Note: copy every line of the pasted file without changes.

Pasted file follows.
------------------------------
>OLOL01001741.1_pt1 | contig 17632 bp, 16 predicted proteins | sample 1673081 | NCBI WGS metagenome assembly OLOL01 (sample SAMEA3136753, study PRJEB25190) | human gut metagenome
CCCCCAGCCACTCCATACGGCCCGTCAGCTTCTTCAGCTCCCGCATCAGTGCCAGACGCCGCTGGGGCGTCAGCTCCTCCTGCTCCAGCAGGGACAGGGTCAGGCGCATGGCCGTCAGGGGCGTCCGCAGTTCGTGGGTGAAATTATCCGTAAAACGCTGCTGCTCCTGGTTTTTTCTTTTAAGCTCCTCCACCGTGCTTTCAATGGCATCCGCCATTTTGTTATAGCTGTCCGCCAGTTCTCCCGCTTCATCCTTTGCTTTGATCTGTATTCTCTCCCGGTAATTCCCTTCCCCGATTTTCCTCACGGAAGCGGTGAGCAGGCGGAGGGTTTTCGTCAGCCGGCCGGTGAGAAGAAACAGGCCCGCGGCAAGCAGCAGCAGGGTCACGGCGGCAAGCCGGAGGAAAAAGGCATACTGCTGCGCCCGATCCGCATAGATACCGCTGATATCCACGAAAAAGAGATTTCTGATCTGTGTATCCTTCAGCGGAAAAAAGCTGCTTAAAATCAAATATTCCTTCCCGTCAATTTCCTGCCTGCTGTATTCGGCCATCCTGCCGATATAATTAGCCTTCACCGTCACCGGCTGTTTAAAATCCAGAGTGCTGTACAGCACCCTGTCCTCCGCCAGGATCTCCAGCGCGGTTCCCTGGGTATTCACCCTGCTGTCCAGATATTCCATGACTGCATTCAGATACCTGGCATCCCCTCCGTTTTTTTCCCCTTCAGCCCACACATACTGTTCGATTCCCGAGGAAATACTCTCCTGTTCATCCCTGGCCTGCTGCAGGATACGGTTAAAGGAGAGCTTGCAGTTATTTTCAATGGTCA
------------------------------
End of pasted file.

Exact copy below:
>OLOL01001741.1_pt1 | contig 17632 bp, 16 predicted proteins | sample 1673081 | NCBI WGS metagenome assembly OLOL01 (sample SAMEA3136753, study PRJEB25190) | human gut metagenome
CCCCCAGCCACTCCATACGGCCCGTCAGCTTCTTCAGCTCCCGCATCAGTGCCAGACGCCGCTGGGGCGTCAGCTCCTCCTGCTCCAGCAGGGACAGGGTCAGGCGCATGGCCGTCAGGGGCGTCCGCAGTTCGTGGGTGAAATTATCCGTAAAACGCTGCTGCTCCTGGTTTTTTCTTTTAAGCTCCTCCACCGTGCTTTCAATGGCATCCGCCATTTTGTTATAGCTGTCCGCCAGTTCTCCCGCTTCATCCTTTGCTTTGATCTGTATTCTCTCCCGGTAATTCCCTTCCCCGATTTTCCTCACGGAAGCGGTGAGCAGGCGGAGGGTTTTCGTCAGCCGGCCGGTGAGAAGAAACAGGCCCGCGGCAAGCAGCAGCAGGGTCACGGCGGCAAGCCGGAGGAAAAAGGCATACTGCTGCGCCCGATCCGCATAGATACCGCTGATATCCACGAAAAAGAGATTTCTGATCTGTGTATCCTTCAGCGGAAAAAAGCTGCTTAAAATCAAATATTCCTTCCCGTCAATTTCCTGCCTGCTGTATTCGGCCATCCTGCCGATATAATTAGCCTTCACCGTCACCGGCTGTTTAAAATCCAGAGTGCTGTACAGCACCCTGTCCTCCGCCAGGATCTCCAGCGCGGTTCCCTGGGTATTCACCCTGCTGTCCAGATATTCCATGACTGCATTCAGATACCTGGCATCCCCTCCGTTTTTTTCCCCTTCAGCCCACACATACTGTTCGATTCCCGAGGAAATACTCTCCTGTTCATCCCTGGCCTGCTGCAGGATACGGTTAAAGGAGAGCTTGCAGTTATTTTCAATGGTCA